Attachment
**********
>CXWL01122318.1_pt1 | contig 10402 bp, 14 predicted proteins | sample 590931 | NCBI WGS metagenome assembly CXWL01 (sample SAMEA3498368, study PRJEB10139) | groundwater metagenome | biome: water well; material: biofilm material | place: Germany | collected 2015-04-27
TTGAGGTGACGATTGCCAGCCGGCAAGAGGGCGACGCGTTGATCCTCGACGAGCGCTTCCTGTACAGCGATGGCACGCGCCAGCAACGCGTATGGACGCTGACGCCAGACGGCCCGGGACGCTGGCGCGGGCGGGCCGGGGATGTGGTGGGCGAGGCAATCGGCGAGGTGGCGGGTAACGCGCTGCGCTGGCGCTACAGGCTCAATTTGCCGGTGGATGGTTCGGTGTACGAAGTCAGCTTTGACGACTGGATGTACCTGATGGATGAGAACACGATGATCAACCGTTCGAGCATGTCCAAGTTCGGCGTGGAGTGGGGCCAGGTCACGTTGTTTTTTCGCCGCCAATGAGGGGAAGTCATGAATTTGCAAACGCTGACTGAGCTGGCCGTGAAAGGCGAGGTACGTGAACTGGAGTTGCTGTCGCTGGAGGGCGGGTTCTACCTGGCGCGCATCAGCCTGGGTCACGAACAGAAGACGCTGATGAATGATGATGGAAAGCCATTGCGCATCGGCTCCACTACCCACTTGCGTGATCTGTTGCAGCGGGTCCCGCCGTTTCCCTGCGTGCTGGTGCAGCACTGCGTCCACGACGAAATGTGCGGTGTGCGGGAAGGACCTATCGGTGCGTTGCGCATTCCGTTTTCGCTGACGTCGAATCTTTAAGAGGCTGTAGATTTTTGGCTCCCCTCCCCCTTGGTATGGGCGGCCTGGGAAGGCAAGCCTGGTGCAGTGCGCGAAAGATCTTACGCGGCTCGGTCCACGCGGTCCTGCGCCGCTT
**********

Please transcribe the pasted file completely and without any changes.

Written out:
>CXWL01122318.1_pt1 | contig 10402 bp, 14 predicted proteins | sample 590931 | NCBI WGS metagenome assembly CXWL01 (sample SAMEA3498368, study PRJEB10139) | groundwater metagenome | biome: water well; material: biofilm material | place: Germany | collected 2015-04-27
TTGAGGTGACGATTGCCAGCCGGCAAGAGGGCGACGCGTTGATCCTCGACGAGCGCTTCCTGTACAGCGATGGCACGCGCCAGCAACGCGTATGGACGCTGACGCCAGACGGCCCGGGACGCTGGCGCGGGCGGGCCGGGGATGTGGTGGGCGAGGCAATCGGCGAGGTGGCGGGTAACGCGCTGCGCTGGCGCTACAGGCTCAATTTGCCGGTGGATGGTTCGGTGTACGAAGTCAGCTTTGACGACTGGATGTACCTGATGGATGAGAACACGATGATCAACCGTTCGAGCATGTCCAAGTTCGGCGTGGAGTGGGGCCAGGTCACGTTGTTTTTTCGCCGCCAATGAGGGGAAGTCATGAATTTGCAAACGCTGACTGAGCTGGCCGTGAAAGGCGAGGTACGTGAACTGGAGTTGCTGTCGCTGGAGGGCGGGTTCTACCTGGCGCGCATCAGCCTGGGTCACGAACAGAAGACGCTGATGAATGATGATGGAAAGCCATTGCGCATCGGCTCCACTACCCACTTGCGTGATCTGTTGCAGCGGGTCCCGCCGTTTCCCTGCGTGCTGGTGCAGCACTGCGTCCACGACGAAATGTGCGGTGTGCGGGAAGGACCTATCGGTGCGTTGCGCATTCCGTTTTCGCTGACGTCGAATCTTTAAGAGGCTGTAGATTTTTGGCTCCCCTCCCCCTTGGTATGGGCGGCCTGGGAAGGCAAGCCTGGTGCAGTGCGCGAAAGATCTTACGCGGCTCGGTCCACGCGGTCCTGCGCCGCTT